Chapter 8Contemporary History of Nanotechnology
CH Godale and Madhuri Sharon
Walchand College of Arts and Science, Solapur University, Solapur, India
Everything we see around us is made of atoms, the tiny elemental building blocks of matter. From stone, to copper, to bronze, iron, steel, and now silicon, the major technological ages of humankind have been defined by what these atoms can do in huge aggregates, trillions upon trillions of atoms at a time, molded, shaped, and refined as macroscopic objects. Even in our vaunted microelectronics of 1999, in our highest-tech silicon computer chip the smallest feature is a mountain compared to the size of a single atom. The resultant technology of our 20th century is fantastic, but it pales when compared to what will be possible when we learn to build things at the ultimate level of control one atom at a time.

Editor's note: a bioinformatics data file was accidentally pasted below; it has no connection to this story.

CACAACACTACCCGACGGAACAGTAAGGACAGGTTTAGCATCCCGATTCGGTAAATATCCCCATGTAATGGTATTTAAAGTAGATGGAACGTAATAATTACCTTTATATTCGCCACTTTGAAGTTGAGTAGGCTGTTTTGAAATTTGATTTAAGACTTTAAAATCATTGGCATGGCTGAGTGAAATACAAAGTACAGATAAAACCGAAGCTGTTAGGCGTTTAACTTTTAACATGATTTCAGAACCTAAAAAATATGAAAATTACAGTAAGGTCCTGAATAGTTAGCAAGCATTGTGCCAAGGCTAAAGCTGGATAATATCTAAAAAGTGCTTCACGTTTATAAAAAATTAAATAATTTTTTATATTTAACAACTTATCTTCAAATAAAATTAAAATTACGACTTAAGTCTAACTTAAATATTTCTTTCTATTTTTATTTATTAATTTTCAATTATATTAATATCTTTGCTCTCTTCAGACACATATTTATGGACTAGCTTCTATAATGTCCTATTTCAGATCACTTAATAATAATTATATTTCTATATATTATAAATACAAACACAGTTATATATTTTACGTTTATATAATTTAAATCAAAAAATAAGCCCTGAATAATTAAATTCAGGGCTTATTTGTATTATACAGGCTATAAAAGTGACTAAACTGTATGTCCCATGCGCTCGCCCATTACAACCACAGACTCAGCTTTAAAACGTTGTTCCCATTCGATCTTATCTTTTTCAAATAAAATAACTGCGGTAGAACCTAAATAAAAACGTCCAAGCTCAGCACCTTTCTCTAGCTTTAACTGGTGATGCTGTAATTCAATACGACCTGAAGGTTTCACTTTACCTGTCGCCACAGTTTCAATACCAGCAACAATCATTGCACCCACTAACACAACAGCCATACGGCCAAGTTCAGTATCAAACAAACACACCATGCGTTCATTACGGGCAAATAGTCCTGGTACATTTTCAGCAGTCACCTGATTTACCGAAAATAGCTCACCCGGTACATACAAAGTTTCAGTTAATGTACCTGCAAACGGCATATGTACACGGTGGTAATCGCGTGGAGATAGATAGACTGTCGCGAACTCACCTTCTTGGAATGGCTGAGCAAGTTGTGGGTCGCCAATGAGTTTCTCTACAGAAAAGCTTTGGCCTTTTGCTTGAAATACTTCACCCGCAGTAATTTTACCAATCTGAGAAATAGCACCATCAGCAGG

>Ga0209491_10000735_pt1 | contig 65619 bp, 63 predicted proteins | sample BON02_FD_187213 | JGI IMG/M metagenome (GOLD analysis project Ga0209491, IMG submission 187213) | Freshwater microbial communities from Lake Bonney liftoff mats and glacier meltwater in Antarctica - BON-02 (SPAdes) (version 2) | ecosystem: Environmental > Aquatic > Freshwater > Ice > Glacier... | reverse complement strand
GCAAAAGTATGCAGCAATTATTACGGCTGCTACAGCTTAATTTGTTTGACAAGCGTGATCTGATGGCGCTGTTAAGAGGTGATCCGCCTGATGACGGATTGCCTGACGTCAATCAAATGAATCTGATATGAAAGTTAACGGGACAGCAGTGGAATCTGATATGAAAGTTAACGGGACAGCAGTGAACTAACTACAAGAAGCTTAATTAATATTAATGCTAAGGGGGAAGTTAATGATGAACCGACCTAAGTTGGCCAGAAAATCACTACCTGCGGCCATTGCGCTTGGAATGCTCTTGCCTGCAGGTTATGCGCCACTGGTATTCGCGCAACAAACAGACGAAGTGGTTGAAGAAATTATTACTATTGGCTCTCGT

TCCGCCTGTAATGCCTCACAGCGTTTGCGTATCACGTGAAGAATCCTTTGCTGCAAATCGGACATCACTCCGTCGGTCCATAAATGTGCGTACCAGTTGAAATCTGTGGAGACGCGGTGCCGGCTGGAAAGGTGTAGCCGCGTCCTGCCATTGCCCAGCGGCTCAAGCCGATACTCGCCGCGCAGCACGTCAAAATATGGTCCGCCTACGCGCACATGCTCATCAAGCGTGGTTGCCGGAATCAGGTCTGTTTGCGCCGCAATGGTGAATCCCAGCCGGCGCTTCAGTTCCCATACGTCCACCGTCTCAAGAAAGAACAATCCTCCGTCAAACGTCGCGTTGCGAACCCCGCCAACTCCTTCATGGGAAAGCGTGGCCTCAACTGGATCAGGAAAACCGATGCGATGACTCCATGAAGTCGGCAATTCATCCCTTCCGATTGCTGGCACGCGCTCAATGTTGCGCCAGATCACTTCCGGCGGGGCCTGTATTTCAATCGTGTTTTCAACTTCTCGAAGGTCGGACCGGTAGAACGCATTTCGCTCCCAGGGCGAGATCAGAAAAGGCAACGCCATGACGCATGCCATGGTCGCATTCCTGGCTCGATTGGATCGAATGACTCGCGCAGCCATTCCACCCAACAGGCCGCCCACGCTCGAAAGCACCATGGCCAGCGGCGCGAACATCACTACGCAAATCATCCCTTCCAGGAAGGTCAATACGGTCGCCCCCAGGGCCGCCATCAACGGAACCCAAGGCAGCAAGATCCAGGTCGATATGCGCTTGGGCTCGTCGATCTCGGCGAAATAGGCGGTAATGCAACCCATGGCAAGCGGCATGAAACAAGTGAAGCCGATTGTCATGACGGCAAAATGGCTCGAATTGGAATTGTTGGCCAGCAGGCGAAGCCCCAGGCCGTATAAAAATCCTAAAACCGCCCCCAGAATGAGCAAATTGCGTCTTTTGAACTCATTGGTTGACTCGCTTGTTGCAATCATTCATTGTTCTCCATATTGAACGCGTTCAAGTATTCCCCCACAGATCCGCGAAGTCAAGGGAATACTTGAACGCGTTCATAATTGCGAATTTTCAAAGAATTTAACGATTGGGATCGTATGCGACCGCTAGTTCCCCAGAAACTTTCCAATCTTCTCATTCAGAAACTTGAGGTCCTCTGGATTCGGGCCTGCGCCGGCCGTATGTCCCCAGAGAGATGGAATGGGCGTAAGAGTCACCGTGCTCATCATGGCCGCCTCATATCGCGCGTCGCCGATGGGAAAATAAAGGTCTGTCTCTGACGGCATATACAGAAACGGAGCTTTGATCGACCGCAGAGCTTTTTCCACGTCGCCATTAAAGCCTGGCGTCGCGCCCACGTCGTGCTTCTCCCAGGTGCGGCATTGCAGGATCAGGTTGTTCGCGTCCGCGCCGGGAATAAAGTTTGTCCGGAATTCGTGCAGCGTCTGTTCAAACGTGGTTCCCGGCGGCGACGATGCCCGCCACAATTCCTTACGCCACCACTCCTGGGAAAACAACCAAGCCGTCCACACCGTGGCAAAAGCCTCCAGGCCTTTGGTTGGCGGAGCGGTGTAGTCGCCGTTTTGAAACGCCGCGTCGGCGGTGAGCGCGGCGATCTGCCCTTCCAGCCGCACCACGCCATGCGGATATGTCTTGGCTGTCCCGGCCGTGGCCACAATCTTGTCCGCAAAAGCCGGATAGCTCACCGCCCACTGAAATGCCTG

Richard E. Smalley
8.1 Introduction to the Concept of Nano After 1959
The term “nanometer scale” is due to Richard P. Feynman’s great contribution to the field of nanotechnology.
One can define the essence of nanotechnology as the ability to work at the molecular level, atom by atom, to create large structures with fundamentally new molecular organization. The aim is to exploit these properties by gaining control of structures and devices at atomic, molecular, and supramolecular levels and to learn to efficiently manufacture and use these devices.
Nano is the understanding and control of matter at dimensions of roughly 1 to ...